Mads Andreas Olesen has always had both an entrepreneurial and a practical streak. As a child, when he went to weddings, he would barricade the entrances to the restrooms and demand an entrance fee. To deal with his grandmother smoking cigarettes at the kitchen table, he built a windmill with Lego – this was Denmark, after all – and powered it with an electric battery to blow the smoke away.
Later he dropped out of school to launch a series of unsuccessful startups before hitting on a winning formula with renewable energy provider Blue Energy, now sold to the London-based investors New Nordic Advisors for over 100mn Danish kroner (DKK), equivalent to $16m. Olesen and his two cofounders and partners Allan Flindt and Christopher Olesen will stay on for at least three years.
The idea behind Blue Energy is simple: it provides electricity to consumers and small businesses, and helps them reduce their bills by consuming less, in line with efforts to meet the EU’s target consumption of 27% of renewable energy by 2030, or Denmark’s own target of 50%.
“Traditionally, electricity suppliers add a fixed margin on sales to customers on the cost of a kilowatt-hour. “This is like buying a Coca Cola for $1 and selling it $2,” explains Olesen. “Simple entrepreneurship”.
He continues, “The way a traditional energy contract works is less consumption = less profit. But the way our contracts work is less consumption = more profit. And it’s better for the environment.”
Electricity commands the highest tax on energy in Denmark. Customers are on a flat rate tarriff with Blue Energy. When a customer consumes less electricity, less tax is paid and so Blue Energy increases its margin. The company invests a proportionate quota in alternative energy such as solar, hydropower and wind turbines for every electricity purchase, which has proved a popular formula with customers.
What’s unusual about Blue Energy is that it does not expect the consumer to be the proactive agent. Olesen explains the rationale.
We don’t believe in an app that tells you when to wash your clothes, because a push notification from an app won’t help you to leave work and go home and wash your clothes in the middle of the day – or to jump out of bed and do your washing in the middle of the night. We believe that the biggest leaps forward will come from automation and innovation.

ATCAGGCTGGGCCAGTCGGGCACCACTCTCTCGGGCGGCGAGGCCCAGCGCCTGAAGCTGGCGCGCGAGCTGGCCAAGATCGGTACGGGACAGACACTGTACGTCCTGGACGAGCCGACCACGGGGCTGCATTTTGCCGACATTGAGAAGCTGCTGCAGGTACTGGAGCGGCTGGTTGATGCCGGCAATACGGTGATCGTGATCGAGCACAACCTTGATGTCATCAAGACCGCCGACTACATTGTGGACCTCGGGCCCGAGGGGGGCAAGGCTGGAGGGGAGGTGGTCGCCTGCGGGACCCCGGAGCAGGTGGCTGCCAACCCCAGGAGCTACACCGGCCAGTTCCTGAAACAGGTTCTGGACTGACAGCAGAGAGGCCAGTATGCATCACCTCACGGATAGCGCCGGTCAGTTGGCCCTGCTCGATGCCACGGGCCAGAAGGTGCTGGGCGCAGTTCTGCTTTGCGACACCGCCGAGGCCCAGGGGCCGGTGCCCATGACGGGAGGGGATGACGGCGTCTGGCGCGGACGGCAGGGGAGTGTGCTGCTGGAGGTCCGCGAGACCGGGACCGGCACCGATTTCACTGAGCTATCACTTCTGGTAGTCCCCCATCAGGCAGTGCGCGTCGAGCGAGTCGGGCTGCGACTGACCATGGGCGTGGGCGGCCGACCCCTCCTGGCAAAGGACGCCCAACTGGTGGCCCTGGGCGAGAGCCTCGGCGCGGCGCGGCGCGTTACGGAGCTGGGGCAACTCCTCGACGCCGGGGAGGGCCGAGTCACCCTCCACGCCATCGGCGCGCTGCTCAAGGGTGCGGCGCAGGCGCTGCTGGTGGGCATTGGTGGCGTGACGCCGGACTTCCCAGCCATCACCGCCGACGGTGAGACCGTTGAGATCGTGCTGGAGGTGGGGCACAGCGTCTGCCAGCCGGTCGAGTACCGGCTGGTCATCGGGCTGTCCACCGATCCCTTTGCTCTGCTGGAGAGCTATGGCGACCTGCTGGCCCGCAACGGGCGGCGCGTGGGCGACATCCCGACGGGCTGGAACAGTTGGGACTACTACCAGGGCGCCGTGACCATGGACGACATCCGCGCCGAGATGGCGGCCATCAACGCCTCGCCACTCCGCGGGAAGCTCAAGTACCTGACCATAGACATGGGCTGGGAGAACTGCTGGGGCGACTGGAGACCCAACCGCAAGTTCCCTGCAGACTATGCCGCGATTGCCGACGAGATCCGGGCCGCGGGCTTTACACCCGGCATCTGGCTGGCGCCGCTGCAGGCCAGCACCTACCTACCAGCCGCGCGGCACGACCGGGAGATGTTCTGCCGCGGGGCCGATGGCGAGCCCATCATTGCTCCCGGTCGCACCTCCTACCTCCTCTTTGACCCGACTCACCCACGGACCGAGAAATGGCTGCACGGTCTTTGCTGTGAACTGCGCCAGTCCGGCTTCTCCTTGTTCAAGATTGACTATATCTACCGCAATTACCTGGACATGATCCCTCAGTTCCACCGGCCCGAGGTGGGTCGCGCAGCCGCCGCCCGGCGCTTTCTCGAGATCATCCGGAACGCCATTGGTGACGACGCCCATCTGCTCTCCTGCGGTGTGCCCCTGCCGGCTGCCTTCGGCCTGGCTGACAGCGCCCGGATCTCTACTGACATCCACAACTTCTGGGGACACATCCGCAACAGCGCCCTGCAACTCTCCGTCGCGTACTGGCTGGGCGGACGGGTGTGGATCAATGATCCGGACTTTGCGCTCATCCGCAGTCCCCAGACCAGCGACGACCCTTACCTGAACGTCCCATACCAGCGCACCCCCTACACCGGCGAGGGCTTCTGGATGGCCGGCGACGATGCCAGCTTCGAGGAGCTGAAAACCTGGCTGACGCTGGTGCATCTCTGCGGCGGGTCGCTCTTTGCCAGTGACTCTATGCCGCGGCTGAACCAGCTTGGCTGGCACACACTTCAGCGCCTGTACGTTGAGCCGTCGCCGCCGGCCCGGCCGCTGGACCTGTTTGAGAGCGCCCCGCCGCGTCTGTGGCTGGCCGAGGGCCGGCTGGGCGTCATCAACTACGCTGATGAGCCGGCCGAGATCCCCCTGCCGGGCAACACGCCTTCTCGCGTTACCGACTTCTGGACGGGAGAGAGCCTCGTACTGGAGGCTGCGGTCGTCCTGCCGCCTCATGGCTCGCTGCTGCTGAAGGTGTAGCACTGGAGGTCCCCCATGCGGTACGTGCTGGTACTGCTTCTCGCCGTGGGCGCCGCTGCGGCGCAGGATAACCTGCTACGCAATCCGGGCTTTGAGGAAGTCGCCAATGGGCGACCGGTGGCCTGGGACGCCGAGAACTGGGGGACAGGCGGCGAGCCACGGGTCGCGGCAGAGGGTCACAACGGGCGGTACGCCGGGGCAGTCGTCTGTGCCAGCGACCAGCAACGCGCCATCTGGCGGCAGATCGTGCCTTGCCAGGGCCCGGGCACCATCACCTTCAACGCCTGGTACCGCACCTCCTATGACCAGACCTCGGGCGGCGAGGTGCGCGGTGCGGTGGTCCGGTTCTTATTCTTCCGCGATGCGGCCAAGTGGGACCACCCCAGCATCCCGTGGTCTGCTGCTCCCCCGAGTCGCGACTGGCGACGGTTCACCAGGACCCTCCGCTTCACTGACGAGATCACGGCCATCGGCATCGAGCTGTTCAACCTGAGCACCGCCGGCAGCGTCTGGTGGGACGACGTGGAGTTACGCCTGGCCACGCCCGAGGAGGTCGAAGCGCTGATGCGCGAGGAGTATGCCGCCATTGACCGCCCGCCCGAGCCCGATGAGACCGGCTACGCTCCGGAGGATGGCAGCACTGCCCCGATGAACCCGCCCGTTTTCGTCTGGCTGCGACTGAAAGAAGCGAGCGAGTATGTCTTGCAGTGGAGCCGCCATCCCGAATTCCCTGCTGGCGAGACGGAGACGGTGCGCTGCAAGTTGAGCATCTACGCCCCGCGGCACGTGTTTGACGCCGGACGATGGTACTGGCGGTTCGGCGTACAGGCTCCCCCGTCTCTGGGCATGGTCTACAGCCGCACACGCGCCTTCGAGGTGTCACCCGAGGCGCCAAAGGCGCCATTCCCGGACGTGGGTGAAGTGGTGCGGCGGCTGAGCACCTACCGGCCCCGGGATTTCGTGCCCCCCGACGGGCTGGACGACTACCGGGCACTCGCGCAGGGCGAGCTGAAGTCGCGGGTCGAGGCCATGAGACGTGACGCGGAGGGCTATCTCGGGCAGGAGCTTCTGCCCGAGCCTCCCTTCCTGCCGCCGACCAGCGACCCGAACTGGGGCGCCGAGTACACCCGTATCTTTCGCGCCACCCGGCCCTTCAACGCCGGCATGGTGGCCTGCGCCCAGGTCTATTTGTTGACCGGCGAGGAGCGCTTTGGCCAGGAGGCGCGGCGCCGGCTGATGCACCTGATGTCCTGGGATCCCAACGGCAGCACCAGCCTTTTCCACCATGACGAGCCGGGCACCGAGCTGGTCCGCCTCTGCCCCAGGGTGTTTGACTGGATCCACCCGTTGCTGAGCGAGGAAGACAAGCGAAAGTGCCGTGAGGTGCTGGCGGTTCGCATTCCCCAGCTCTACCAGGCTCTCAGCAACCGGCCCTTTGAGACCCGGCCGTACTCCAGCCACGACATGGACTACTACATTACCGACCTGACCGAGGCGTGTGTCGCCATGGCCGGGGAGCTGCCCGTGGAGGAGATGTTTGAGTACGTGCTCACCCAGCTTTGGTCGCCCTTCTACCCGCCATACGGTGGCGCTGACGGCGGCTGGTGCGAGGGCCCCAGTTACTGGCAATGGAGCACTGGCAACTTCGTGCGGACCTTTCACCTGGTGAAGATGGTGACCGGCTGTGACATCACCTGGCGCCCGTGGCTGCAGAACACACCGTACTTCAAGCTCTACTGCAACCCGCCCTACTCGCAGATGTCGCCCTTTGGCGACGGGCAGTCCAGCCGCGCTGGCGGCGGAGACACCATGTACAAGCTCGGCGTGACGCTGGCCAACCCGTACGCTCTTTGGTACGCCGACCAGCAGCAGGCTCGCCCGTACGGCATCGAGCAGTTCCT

For instance, Blue Energy has provided more than 30,000 LEDs to customers to help cut their electricity bills and is considering how to best use the Internet Of Things could also help to cut consumption.
In the last financial year, Blue Energy generated over 100,000,000 DKK ($16mn) in revenue, with over 100 employees over 3 locations. It has recently introduced broadband and insurance sales from the same platform. With the the injection of cash from the sale to New Nordic Advisers, Blue Energy is looking at moving into educational technology and additional financial services and expanding overseas.
How Did He Do It?
From the beginning, Olesen has not been afraid of taking a risk. At the outset, he, Flindt and Christopher Olesen (no relation) took on the biggest loans they could. Although Flindt and Christopher Olesen, with successful careers in the energy industry, arguably had the most to lose, for Olesen, it was simple:
“ When you have nothing, you have to risk everything. I had no formal educational qualifications – I had nothing to fall back on. In that situation, you have your back against the wall, so when an opportunity shows itself, you’d better grab it and hold on. Being up against dominant players in the energy industry, you have to have the mind set that you would be willing to kill them if it were legal.”
Olesen has also been fortunate in having access to good advice, notably from board members such as Lars Therkildsen, a director of Hofor, the largest water and energy provider in Denmark. As a small energy provider, Blue Energy could be agile, but as it grew, it was inevitable that it would become less so.
Olesen recognised there would be a temptation to sell out as the comany became profitable. However, he adds, “The problem with exits is that you never know when the right time is to exit. We knew that as we grew, we would have to do something not to sell out early on when our competitors came knocking on the door”.
Olesen, whose mother is a school teacher, has now gone back to school. He’s studying at Copenhagen Business School, cramming his degree into two years rather than four, and studying energy technology at KEA, the Copenhagen School of Design and technology where he has squeezed a three-year course into 18 months.
He quotes Einstein’s theory of relativity backwards at me when I say he must be busy. There’s no substitute for sheer hard graft, he says:
Talent is sexy but the way I see it, that talent is just something static. It’s the hours you put in that is the amplifier, and the number of hours equals the amount of luck. There’s a causality.